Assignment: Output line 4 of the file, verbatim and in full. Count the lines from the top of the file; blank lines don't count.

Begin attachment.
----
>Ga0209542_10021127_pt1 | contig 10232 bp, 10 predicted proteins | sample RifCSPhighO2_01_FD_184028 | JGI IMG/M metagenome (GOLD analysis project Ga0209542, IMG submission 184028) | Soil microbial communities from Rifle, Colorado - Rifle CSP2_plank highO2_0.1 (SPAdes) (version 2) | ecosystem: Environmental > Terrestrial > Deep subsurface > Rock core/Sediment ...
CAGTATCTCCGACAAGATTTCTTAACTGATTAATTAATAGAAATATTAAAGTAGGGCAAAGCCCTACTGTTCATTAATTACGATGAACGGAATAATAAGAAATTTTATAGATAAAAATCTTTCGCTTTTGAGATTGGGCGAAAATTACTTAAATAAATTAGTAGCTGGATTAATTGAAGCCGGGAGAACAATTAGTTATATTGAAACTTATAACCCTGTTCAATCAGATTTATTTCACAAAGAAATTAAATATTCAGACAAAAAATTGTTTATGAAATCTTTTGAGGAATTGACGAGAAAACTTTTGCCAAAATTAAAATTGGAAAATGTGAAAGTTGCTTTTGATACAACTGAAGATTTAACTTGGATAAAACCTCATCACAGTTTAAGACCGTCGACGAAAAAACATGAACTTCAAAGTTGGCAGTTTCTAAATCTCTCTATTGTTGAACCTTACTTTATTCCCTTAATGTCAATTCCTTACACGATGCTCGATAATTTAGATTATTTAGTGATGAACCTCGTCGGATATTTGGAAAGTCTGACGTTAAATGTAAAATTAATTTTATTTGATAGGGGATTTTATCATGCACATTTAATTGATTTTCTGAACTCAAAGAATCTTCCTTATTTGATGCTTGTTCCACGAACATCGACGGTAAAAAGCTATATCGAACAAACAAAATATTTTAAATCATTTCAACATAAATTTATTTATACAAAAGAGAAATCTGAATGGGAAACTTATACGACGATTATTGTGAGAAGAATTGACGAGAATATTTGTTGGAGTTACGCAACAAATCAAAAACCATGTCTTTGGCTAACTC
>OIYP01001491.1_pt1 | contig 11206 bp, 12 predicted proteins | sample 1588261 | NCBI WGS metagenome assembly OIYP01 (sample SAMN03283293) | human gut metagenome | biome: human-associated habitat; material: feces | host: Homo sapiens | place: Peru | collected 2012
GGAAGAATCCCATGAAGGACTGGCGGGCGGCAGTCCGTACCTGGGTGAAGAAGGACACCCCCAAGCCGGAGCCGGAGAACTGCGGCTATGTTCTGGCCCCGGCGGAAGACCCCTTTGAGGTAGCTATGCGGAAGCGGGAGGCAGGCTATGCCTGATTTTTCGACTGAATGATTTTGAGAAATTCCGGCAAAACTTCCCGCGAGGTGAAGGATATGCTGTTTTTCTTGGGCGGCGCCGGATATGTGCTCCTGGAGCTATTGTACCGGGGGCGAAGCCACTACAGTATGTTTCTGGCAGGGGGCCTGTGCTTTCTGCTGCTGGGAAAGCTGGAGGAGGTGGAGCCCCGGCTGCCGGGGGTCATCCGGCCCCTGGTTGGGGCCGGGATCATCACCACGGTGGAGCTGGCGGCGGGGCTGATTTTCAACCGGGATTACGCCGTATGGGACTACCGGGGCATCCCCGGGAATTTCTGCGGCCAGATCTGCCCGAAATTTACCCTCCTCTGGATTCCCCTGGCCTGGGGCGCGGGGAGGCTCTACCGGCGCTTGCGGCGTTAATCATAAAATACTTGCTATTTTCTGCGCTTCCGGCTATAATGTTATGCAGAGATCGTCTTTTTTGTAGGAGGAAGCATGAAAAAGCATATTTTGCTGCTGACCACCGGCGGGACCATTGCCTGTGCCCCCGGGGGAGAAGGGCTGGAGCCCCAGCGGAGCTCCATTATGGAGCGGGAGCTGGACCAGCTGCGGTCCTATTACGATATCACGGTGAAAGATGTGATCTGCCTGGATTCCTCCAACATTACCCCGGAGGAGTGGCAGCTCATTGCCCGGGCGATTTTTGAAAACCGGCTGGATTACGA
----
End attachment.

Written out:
GGAAGAATCCCATGAAGGACTGGCGGGCGGCAGTCCGTACCTGGGTGAAGAAGGACACCCCCAAGCCGGAGCCGGAGAACTGCGGCTATGTTCTGGCCCCGGCGGAAGACCCCTTTGAGGTAGCTATGCGGAAGCGGGAGGCAGGCTATGCCTGATTTTTCGACTGAATGATTTTGAGAAATTCCGGCAAAACTTCCCGCGAGGTGAAGGATATGCTGTTTTTCTTGGGCGGCGCCGGATATGTGCTCCTGGAGCTATTGTACCGGGGGCGAAGCCACTACAGTATGTTTCTGGCAGGGGGCCTGTGCTTTCTGCTGCTGGGAAAGCTGGAGGAGGTGGAGCCCCGGCTGCCGGGGGTCATCCGGCCCCTGGTTGGGGCCGGGATCATCACCACGGTGGAGCTGGCGGCGGGGCTGATTTTCAACCGGGATTACGCCGTATGGGACTACCGGGGCATCCCCGGGAATTTCTGCGGCCAGATCTGCCCGAAATTTACCCTCCTCTGGATTCCCCTGGCCTGGGGCGCGGGGAGGCTCTACCGGCGCTTGCGGCGTTAATCATAAAATACTTGCTATTTTCTGCGCTTCCGGCTATAATGTTATGCAGAGATCGTCTTTTTTGTAGGAGGAAGCATGAAAAAGCATATTTTGCTGCTGACCACCGGCGGGACCATTGCCTGTGCCCCCGGGGGAGAAGGGCTGGAGCCCCAGCGGAGCTCCATTATGGAGCGGGAGCTGGACCAGCTGCGGTCCTATTACGATATCACGGTGAAAGATGTGATCTGCCTGGATTCCTCCAACATTACCCCGGAGGAGTGGCAGCTCATTGCCCGGGCGATTTTTGAAAACCGGCTGGATTACGA